Nicola Wrachien, staff solutions architect and Brian Blum, senior product marketing manager – Silicon Labs, outlines some practical approaches to optimising power and security in Bluetooth low energy medical devices.
For the healthcare industry, apart from improved hygiene, reduced bacterial spread, and simpler logistics, the concept of connected, disposable medical devices will make it possible to offer safer, more cost-efficient medical devices to a broader population, as exemplified by the continuous glucose monitor (GGM). However, disposable medical devices must be replaced periodically, meaning that the bill of materials (BOM) must be kept as low as possible to be economically attractive. This article discusses two main (and interrelated) challenges – security and power consumption – to realising practical disposable medical devices powered by coin cell batteries and using the Bluetooth Low Energy (BLE) communications protocol. It also considers some practical solutions Silicon Labs proposes to address them.
Balancing privacy and security with cryptographic overheads
Patients and clinicians use data from remote medical devices to inform their decision-making about treatments meaning corrupt data can have severe consequences for patient health. They can happen deliberately (unwanted intrusion by a third party) or accidentally (due to environmental interference) as data travels from a device to the point of analysis. Privacy is also crucial for medical devices. Even detecting a device’s presence can be regarded as a privacy leak. Another privacy-related security concern is intruders could use an unprotected device to track a wearer’s movements. Therefore, they should not carry information which could allow their detection by an unauthorised third party.
Offloading security from the device microcontroller
Cryptographic techniques like authentication and encryption can help to mitigate security and privacy concerns, but implementing these is very computing intensive, requiring increased power consumption and adversely affecting battery life. A way to overcome this, which also increases device security is to store root encryption keys in a separate security core which communicates with the primary device microcontroller through a mailbox system (instead of shared memory); the security core receives encrypted keys, together with the data to be decrypted/encrypted from the main microcontroller, decrypts the encryption key using the root key, then communicates the encrypted/decrypted data to the main microcontroller using the same mailbox system.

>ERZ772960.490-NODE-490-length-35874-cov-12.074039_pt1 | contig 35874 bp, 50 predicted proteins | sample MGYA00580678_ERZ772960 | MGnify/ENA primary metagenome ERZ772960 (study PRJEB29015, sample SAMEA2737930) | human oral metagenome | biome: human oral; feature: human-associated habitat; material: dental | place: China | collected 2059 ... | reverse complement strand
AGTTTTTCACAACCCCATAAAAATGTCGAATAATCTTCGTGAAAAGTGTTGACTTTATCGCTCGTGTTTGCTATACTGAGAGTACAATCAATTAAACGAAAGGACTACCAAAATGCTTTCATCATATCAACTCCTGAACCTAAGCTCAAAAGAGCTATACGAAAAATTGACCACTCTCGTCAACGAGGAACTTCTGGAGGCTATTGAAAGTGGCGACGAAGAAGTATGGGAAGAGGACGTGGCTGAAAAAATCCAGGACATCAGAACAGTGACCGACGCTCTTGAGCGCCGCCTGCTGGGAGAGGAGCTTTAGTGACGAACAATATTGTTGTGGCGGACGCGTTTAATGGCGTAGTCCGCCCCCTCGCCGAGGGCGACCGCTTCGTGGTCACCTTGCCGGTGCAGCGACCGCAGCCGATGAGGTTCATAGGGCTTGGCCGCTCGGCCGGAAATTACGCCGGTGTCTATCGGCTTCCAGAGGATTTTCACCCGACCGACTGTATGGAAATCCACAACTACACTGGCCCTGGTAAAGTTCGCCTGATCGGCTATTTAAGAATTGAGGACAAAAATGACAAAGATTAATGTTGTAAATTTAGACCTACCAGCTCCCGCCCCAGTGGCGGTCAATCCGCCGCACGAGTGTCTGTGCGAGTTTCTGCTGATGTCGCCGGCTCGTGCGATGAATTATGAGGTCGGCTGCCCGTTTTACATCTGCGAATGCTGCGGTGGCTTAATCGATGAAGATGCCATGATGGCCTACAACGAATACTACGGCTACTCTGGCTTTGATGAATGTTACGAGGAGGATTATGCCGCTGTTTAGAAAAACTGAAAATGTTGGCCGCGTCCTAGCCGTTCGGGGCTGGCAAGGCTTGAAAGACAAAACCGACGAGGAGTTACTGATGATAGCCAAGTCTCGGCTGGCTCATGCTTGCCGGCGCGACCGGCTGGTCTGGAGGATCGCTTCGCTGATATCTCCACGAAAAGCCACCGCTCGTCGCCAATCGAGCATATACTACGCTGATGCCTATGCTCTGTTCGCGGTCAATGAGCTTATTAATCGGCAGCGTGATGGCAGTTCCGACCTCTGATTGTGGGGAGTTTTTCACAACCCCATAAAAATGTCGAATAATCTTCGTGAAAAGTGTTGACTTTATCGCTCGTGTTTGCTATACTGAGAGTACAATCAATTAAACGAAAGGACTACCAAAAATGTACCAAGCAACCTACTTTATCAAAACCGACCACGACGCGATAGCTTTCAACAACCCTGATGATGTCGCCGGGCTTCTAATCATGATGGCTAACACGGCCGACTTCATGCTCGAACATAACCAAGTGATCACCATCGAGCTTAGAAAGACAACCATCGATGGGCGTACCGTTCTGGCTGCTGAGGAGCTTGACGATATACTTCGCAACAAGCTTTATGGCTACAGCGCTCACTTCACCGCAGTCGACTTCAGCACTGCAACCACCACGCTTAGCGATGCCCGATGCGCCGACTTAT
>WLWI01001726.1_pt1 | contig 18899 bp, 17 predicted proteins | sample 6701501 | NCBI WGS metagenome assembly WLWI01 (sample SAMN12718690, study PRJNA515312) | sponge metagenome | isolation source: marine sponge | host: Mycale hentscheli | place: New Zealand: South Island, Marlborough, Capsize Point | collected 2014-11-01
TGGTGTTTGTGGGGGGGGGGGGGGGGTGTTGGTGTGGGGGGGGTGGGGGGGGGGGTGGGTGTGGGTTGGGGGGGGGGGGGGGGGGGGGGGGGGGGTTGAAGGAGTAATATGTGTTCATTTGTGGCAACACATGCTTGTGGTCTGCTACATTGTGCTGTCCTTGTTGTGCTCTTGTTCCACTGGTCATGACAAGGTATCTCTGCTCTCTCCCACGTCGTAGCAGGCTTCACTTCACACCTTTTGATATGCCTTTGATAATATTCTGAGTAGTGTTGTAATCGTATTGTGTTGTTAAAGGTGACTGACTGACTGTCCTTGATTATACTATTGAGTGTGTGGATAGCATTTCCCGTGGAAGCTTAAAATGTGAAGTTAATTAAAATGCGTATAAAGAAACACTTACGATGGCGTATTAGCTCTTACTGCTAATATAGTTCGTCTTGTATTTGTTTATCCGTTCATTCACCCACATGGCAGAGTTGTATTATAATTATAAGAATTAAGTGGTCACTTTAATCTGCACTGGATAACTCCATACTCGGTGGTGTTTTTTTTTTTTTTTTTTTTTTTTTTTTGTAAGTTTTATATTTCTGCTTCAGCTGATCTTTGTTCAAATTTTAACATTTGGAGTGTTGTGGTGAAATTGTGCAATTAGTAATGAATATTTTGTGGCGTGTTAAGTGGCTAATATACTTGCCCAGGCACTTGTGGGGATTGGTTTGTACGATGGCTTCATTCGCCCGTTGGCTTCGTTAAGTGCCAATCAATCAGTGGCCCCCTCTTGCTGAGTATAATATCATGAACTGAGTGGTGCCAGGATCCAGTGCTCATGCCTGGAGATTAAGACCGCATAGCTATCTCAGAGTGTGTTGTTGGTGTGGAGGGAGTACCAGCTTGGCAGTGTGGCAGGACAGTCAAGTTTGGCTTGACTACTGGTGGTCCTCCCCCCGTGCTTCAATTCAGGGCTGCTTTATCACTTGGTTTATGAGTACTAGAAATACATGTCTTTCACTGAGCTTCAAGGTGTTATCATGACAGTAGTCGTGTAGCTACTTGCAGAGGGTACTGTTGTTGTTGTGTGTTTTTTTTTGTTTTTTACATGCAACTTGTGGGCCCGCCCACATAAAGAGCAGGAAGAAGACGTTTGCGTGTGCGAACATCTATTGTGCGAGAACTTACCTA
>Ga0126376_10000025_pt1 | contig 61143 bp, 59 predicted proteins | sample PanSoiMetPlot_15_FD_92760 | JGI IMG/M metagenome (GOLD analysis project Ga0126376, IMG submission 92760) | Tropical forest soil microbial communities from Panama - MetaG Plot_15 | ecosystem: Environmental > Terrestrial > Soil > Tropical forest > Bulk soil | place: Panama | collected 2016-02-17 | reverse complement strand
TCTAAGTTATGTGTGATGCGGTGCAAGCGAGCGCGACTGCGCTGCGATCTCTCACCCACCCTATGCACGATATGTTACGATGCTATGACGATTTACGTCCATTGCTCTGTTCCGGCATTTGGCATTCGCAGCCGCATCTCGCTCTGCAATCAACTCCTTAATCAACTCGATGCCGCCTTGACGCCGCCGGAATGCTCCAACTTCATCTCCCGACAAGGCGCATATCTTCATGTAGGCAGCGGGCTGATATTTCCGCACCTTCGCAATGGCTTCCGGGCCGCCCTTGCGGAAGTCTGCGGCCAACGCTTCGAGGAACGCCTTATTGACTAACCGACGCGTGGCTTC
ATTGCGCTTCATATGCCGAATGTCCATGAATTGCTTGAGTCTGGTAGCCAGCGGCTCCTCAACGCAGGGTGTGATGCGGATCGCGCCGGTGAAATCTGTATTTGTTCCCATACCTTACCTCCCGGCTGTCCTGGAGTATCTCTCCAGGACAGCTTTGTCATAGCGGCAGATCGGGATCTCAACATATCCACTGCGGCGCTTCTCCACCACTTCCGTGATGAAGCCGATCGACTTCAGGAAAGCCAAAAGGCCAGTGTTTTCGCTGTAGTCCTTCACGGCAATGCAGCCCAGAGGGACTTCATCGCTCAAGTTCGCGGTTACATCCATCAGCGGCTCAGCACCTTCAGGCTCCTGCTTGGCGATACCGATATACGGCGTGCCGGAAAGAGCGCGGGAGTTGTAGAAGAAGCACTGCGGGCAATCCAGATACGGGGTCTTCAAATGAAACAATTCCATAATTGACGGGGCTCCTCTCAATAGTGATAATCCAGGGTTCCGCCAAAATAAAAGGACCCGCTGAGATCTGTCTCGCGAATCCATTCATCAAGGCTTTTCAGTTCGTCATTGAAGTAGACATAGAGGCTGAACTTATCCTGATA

Separate hardware accelerators
Intruders commonly use differential power analysis (DPA) to bypass cryptographic techniques. This approach involves analysing device power consumption while encryption operations are being performed, which can be used to ascertain encryption keys. For this reason, many device manufacturers implement DPA countermeasures, but these increase computing time, power consumption and circuit complexity. Furthermore, using a separate secure element might lead to increased power consumption due to the additional overhead due to communication between the secure element and the main core. A possible solution is to use two hardware accelerators – one on the main microcontroller managing the wireless communications protocol (prioritising speed and low power) and the other on the secure core. While this means that encryption/decryption operations may be slightly slower, it offers greater robustness and security.
Matching power consumption to product lifetime
A device’s battery must strike the optimum balance between having a practical form factor and providing sufficient power over a device’s usable lifetime. Some of the other factors that affect the lifetime of a wearable medical device include chemical degradation and hygiene. A glucose monitor, for example, has a microneedle coated with glucose oxidase. When inserted subcutaneously, the needle suffers a degree of chemical degradation over time, gradually impacting device performance. Hygiene affects not only a device’s usable lifetime but also its design. To slow the proliferation of bacteria, a device must be water and sweat resistant as this would affects electronics reliability by prematurely discharging the battery if the device is not hermetically sealed. However, sealing prevents the battery from being accessed, meaning replacement is not an option. Minimising power consumption enables using lower capacity (and hence smaller, lighter and lower cost) batteries. This helps reduce the BOM, size and weight and makes disposable devices more comfortable to wear over an extended period.